2019 is over, and you know what that means- it’s time to reflect on the best movies released this past year. Everybody under the sun may be making their “best of 2019” lists right now, but that doesn’t mean I’m going to miss out. You can check out my picks for what I believe to be the ten best movies of 2019 below, listed in no particular order. Click the links to read my full review of each film.
Writer and director Bong Joon-ho’s commentary on class is a masterwork. Thrilling, funny, original, and constantly surprising, “Parasite” is buoyed by gorgeous cinematography and stellar performances from its entire cast. It’s a film that demands the audience to think deeper, as well as one that will benefit from rewatching.
From writer and director Noah Baumbach, “Marriage Story” is equally funny and heart-breaking as it examines the deterioration of a marriage. Charlie Barber (Adam Driver) is a successful New York City theater director, while his wife Nicole (Scarlett Johansson) is an actress who sets her sights on Los Angeles. Their young son is caught in the middle, and what begins as an amicable breakup gets nasty as they fight for custody, but Baumbach delicately balances both sides of the story. Driver and Johansson give two of the best performances of the year.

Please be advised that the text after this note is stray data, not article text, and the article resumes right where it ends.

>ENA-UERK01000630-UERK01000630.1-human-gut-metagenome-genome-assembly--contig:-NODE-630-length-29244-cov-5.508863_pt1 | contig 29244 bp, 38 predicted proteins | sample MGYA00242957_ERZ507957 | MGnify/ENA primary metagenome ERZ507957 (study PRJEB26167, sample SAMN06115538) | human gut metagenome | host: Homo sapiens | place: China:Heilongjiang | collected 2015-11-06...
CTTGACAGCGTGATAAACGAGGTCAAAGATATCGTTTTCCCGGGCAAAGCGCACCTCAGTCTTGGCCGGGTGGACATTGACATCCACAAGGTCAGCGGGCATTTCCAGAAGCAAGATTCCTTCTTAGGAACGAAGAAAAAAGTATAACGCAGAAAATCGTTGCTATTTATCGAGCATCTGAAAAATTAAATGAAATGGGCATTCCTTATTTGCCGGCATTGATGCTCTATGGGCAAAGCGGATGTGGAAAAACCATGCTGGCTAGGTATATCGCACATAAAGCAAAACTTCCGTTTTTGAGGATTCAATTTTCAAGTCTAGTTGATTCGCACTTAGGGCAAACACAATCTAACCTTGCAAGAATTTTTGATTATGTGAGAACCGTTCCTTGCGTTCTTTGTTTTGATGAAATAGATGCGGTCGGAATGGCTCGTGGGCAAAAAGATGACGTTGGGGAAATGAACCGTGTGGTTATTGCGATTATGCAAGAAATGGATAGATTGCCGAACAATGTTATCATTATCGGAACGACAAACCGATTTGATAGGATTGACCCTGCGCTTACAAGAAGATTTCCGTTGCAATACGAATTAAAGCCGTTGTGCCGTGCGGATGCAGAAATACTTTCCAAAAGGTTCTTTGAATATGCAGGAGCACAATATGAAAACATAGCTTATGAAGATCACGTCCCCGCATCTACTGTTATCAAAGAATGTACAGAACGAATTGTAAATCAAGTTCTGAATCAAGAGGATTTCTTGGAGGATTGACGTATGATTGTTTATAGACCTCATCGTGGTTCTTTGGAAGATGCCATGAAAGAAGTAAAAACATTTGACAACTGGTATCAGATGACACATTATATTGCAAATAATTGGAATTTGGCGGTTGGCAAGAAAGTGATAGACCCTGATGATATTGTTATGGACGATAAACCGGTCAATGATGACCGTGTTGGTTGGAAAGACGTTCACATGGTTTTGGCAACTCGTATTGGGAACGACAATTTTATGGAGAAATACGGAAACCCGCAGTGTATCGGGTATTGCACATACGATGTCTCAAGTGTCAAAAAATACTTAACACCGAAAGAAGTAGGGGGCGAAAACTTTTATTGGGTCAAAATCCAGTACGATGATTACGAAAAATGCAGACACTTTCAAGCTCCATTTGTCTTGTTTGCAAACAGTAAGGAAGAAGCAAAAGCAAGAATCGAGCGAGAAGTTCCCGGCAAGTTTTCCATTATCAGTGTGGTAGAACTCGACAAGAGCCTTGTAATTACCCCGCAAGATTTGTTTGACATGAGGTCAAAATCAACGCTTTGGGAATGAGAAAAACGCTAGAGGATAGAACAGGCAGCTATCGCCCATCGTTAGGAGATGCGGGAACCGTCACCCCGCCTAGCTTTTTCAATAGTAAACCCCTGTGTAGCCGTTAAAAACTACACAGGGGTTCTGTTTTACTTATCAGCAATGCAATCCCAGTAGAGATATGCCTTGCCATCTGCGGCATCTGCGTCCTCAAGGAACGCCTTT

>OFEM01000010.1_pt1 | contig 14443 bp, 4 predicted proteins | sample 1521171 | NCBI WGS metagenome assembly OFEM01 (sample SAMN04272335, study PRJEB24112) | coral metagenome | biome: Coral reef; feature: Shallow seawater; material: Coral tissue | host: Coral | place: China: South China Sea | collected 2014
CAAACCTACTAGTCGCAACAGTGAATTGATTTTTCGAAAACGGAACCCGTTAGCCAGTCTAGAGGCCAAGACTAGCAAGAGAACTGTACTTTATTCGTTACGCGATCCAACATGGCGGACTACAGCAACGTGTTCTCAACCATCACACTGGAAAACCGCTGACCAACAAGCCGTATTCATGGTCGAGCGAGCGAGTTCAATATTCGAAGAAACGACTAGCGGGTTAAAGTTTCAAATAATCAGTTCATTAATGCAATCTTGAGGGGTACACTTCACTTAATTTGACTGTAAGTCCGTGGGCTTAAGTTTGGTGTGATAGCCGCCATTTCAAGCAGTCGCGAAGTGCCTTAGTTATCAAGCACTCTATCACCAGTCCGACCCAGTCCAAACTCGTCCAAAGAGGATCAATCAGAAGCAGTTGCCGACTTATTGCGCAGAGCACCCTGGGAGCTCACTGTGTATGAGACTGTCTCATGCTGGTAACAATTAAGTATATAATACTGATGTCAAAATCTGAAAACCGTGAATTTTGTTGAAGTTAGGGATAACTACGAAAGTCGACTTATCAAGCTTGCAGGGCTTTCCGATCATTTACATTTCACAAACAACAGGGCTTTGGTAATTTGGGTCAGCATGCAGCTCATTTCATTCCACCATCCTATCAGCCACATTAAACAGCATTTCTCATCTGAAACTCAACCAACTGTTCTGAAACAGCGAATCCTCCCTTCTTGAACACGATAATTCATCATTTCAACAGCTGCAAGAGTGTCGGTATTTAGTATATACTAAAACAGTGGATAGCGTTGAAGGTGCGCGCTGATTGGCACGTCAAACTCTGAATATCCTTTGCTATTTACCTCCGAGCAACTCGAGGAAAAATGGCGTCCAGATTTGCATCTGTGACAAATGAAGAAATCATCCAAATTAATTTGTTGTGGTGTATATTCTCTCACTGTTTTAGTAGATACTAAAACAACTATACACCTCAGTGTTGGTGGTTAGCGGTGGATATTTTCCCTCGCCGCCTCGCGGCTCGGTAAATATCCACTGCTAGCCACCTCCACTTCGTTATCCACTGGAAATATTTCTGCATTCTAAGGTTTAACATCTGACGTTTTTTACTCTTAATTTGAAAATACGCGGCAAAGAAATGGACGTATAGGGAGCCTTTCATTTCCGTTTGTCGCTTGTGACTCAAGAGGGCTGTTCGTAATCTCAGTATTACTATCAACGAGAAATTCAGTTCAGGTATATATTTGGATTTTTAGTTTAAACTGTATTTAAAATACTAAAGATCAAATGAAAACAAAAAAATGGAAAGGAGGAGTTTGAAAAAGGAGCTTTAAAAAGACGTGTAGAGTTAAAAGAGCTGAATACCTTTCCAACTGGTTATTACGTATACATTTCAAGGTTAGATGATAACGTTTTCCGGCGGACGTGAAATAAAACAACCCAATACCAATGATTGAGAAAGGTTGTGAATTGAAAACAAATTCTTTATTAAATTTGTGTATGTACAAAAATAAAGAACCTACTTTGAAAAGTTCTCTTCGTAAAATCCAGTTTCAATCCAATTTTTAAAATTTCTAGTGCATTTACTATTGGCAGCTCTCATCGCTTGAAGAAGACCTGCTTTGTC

This little indie film written and directed by Tyler Nilson and Michael Schwartz is one of the most delightful movies of the year. It’s the funny and heart-warming story of a Twain-esque road trip South, taken by fisherman/thief Tyler (Shia LaBeouf, in one of his most winning performances), Zak (Zack Gottsagen), a young man with Down syndrome who escapes from the retirement home he lives in, and Eleanor, an employee of the home who is trying to track Zak down. The leads have wonderful chemistry, and the film moves at a brisk but entertaining pace that will leave you wanting more.